From the Cornell University Chronicle, written by Lauren Gold:
The SOFIA project has been in the making for more than 13 years — but the airplane has an even longer history. Originally owned by Pan Am, the 747SP (Special Performance) was named the Clipper Lindbergh and christened by Anne Morrow Lindbergh in 1977 on the 50th anniversary of Lindbergh’s flight across the Atlantic.
The Boeing 747SP differs from a modern 747 in a few ways. Most notably, it’s 45 feet shorter and, thus, lighter — which allowed it to make long transoceanic flights without stopping to refuel. (Modern 747s have much more efficient engines.)
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The plane already had two Cornell connections long before astronomy professor and principal investigator Terry Herter and his team installed FORCAST onto the telescope in February.
When Boeing was designing the plane in the 1970s, they hired a young Cornell mechanical engineering graduate to design its horizontal stabilizer (which allows the pilot to raise or lower the nose of the plane in flight). That engineer, Bill Nye ’77, eventually went on to become “Bill Nye the Science Guy” — the Emmy Award-winning science educator and Cornell Frank H.T. Rhodes Class of 1956 Professor from 2001 to 2006.
A decade later in 1989, when the plane was in commercial service, George Gull, Cornell research support specialist and now lead engineer for FORCAST, just happened to notice the “Clipper Lindbergh” insignia on his plane when he flew from Hong Kong to San Francisco after a Cornell Glee Club trip to China.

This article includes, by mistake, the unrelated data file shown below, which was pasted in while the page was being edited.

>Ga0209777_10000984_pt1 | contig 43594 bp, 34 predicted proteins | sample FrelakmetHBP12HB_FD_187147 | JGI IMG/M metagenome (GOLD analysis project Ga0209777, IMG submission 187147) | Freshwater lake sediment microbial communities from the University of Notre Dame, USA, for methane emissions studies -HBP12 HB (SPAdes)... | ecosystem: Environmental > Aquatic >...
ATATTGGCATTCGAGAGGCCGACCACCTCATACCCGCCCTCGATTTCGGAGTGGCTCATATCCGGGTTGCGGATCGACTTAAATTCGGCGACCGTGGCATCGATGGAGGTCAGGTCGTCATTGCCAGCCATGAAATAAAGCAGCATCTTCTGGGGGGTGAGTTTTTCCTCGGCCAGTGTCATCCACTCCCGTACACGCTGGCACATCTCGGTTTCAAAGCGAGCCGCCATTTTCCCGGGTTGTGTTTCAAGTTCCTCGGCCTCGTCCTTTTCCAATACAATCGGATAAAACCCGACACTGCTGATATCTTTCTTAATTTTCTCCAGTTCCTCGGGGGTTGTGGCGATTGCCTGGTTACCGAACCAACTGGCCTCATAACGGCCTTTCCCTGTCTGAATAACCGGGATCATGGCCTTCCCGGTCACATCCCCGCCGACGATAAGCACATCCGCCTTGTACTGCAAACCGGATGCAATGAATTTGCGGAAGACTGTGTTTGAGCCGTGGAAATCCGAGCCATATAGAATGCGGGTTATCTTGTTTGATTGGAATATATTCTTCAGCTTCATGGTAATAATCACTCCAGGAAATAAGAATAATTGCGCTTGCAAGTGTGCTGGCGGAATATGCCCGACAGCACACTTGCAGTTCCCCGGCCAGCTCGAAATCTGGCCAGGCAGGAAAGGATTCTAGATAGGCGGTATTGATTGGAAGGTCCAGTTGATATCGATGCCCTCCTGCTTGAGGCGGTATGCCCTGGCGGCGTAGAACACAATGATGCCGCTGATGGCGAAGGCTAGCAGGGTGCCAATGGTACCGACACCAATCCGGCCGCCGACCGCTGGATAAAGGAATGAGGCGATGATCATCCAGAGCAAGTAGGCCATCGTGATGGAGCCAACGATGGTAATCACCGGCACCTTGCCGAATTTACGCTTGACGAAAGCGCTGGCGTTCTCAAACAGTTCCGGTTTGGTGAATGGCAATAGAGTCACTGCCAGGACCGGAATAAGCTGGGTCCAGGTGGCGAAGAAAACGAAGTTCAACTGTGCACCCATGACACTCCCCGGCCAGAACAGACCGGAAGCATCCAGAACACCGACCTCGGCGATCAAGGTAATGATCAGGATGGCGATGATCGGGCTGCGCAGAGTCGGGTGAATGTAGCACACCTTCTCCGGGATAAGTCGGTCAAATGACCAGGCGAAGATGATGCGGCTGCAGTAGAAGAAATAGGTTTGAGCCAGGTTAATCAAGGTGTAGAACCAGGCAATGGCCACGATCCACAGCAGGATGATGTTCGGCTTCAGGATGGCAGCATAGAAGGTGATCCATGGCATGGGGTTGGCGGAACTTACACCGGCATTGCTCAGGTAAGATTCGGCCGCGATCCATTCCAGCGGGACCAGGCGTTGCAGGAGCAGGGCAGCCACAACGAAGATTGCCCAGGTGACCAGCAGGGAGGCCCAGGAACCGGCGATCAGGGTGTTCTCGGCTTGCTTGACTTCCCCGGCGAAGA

So while Gull won’t be one of the lucky few on the plane for the May 25 first light flight — he can boast having flown on the plane 21 years before everyone else on the team.
Since NASA bought the Clipper Lindbergh in 1997, SOFIA has undergone more than a few changes. Among many other things, it has a 16-by-23-foot door cut into the port side for the telescope and a bump near the rear of the plane that smoothes out airflow around the fuselage when the telescope door is open.
Currently, a grid of what looks like hundreds of small dots — actually pieces of yarn — cover the surface of the telescope door and the area around it. The yarn is a low-tech but effective way of optimizing aerodynamics — researchers flying alongside SOFIA in a chase plane videotape the yarn’s motion to analyze air flow around the door. The yarn will be removed when the observatory goes into regular operation.
Inside, the plane has a few remnants of its past: several original seats; the spiral staircase to the upper deck; an array of analog instruments in the cockpit. But most of the seats are a hodgepodge of military airplane seats at workstations, facing backward toward the massive, 17-ton telescope and instruments.
The cabin also includes an area for educators and reporters who will take part in flights as part of the mission’s effort to educate and engage the public. And the telescope itself is part of a pressure bulkhead that allows the main cabin to stay pressurized despite the open door behind it.
Despite its novelty, SOFIA follows a long history of airborne astronomy that started with observations made from biplanes in the 1920s and ’30s. Most recently, NASA’s Kuiper Airborne Observatory, a modified Lockheed C-141 with a 1-meter infrared telescope that operated 1974-95, was the vehicle for discoveries including the rings around Uranus, the atmosphere around Pluto and the presence of water vapor in the interstellar medium.